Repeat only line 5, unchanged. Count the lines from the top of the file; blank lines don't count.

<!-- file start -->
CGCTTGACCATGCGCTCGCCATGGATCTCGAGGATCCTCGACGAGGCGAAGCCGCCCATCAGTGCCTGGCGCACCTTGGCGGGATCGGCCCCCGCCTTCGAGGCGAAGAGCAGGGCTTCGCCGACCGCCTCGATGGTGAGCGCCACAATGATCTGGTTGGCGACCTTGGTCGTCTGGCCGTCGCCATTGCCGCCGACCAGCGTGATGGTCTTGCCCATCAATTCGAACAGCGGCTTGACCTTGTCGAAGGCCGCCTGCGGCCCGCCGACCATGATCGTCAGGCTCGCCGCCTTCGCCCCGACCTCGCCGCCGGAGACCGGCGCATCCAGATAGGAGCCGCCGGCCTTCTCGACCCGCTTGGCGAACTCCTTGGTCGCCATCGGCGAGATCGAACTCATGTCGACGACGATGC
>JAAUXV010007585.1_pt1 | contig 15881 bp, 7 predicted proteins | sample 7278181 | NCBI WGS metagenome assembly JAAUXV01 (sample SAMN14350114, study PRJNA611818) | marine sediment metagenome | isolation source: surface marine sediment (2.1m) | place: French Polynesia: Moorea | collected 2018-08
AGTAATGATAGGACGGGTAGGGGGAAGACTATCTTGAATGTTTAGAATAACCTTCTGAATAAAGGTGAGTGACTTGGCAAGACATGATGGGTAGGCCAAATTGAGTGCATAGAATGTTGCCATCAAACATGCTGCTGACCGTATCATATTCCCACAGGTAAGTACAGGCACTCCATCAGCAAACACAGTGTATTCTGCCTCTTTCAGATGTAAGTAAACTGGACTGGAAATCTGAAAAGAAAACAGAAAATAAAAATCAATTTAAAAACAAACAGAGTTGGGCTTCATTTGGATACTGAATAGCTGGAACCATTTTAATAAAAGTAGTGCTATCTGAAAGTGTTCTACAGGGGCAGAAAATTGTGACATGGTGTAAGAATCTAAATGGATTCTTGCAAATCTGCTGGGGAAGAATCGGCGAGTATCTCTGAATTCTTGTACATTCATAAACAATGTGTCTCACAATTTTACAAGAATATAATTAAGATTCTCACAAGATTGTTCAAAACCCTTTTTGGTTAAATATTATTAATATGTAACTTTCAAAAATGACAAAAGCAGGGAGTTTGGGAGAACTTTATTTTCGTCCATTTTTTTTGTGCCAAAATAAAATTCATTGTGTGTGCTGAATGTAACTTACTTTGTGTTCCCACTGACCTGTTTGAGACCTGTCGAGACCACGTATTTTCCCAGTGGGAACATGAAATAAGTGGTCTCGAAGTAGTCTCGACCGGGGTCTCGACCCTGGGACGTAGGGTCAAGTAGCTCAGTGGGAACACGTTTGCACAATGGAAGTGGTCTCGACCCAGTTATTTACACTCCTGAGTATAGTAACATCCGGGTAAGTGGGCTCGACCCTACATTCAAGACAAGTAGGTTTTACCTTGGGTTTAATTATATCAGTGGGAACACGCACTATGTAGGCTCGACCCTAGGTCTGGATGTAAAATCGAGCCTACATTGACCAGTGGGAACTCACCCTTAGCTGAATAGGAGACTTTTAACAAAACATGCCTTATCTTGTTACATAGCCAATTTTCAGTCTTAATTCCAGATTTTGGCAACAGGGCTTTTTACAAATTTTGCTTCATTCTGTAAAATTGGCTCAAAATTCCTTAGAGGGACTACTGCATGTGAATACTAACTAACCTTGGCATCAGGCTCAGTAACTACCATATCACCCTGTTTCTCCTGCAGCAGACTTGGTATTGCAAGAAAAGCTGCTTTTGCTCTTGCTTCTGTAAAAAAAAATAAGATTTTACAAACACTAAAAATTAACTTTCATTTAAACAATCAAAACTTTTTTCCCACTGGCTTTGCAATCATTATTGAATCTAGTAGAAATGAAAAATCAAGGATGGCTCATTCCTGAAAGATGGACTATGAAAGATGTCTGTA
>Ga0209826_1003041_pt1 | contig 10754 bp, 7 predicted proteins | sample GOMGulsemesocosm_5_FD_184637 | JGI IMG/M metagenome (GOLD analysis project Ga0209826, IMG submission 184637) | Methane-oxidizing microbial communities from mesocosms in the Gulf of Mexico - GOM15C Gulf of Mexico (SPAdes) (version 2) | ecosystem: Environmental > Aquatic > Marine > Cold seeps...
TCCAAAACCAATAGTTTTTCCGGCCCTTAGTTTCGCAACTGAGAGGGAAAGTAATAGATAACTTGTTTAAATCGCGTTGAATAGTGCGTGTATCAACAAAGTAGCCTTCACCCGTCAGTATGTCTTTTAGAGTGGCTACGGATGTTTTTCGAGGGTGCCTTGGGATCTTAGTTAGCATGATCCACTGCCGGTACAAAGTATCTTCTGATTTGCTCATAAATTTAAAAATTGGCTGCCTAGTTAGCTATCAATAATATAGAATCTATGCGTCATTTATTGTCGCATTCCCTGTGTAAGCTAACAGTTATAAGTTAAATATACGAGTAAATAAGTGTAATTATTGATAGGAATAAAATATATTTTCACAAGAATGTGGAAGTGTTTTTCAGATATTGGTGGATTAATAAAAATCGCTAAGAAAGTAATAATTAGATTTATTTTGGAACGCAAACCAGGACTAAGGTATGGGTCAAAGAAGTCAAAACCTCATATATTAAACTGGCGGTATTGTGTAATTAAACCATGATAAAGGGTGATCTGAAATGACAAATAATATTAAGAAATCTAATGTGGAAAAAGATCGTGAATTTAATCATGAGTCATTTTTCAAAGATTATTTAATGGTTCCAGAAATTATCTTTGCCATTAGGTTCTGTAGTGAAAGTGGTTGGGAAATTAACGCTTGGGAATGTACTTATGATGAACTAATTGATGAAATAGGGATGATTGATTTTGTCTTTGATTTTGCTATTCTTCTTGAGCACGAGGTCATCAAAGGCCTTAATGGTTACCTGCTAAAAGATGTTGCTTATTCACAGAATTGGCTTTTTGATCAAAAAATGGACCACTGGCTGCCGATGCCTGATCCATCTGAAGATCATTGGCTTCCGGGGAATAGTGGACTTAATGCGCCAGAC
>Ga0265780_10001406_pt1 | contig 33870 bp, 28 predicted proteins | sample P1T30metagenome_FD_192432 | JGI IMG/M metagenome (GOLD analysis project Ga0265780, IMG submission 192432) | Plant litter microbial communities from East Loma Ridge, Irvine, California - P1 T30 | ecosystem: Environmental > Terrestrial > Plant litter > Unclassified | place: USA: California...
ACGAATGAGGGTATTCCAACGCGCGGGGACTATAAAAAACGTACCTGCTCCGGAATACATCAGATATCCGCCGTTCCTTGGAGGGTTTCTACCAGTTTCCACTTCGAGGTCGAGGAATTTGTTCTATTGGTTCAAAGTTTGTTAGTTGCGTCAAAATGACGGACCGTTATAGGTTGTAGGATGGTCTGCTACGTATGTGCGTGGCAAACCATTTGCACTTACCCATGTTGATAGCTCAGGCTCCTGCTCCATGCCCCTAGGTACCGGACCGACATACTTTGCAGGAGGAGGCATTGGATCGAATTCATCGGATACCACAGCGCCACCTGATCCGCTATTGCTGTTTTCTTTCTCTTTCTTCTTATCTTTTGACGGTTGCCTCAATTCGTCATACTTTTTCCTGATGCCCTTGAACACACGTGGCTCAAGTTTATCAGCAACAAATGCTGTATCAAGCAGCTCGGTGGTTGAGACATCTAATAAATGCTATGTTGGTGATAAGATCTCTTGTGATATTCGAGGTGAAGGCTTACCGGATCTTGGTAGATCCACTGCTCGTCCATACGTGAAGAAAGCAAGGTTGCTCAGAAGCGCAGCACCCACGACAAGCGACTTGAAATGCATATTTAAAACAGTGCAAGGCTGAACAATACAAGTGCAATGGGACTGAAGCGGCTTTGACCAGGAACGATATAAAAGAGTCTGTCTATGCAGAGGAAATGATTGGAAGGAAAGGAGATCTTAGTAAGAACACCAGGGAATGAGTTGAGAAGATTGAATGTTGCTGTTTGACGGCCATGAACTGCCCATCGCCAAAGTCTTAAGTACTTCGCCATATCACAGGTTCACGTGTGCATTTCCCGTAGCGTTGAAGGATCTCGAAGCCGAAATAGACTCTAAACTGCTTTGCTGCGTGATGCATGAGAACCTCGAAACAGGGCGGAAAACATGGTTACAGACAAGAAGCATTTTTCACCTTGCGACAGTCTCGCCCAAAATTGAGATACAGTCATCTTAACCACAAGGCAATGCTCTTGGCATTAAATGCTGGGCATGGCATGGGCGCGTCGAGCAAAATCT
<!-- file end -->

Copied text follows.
TCCAAAACCAATAGTTTTTCCGGCCCTTAGTTTCGCAACTGAGAGGGAAAGTAATAGATAACTTGTTTAAATCGCGTTGAATAGTGCGTGTATCAACAAAGTAGCCTTCACCCGTCAGTATGTCTTTTAGAGTGGCTACGGATGTTTTTCGAGGGTGCCTTGGGATCTTAGTTAGCATGATCCACTGCCGGTACAAAGTATCTTCTGATTTGCTCATAAATTTAAAAATTGGCTGCCTAGTTAGCTATCAATAATATAGAATCTATGCGTCATTTATTGTCGCATTCCCTGTGTAAGCTAACAGTTATAAGTTAAATATACGAGTAAATAAGTGTAATTATTGATAGGAATAAAATATATTTTCACAAGAATGTGGAAGTGTTTTTCAGATATTGGTGGATTAATAAAAATCGCTAAGAAAGTAATAATTAGATTTATTTTGGAACGCAAACCAGGACTAAGGTATGGGTCAAAGAAGTCAAAACCTCATATATTAAACTGGCGGTATTGTGTAATTAAACCATGATAAAGGGTGATCTGAAATGACAAATAATATTAAGAAATCTAATGTGGAAAAAGATCGTGAATTTAATCATGAGTCATTTTTCAAAGATTATTTAATGGTTCCAGAAATTATCTTTGCCATTAGGTTCTGTAGTGAAAGTGGTTGGGAAATTAACGCTTGGGAATGTACTTATGATGAACTAATTGATGAAATAGGGATGATTGATTTTGTCTTTGATTTTGCTATTCTTCTTGAGCACGAGGTCATCAAAGGCCTTAATGGTTACCTGCTAAAAGATGTTGCTTATTCACAGAATTGGCTTTTTGATCAAAAAATGGACCACTGGCTGCCGATGCCTGATCCATCTGAAGATCATTGGCTTCCGGGGAATAGTGGACTTAATGCGCCAGAC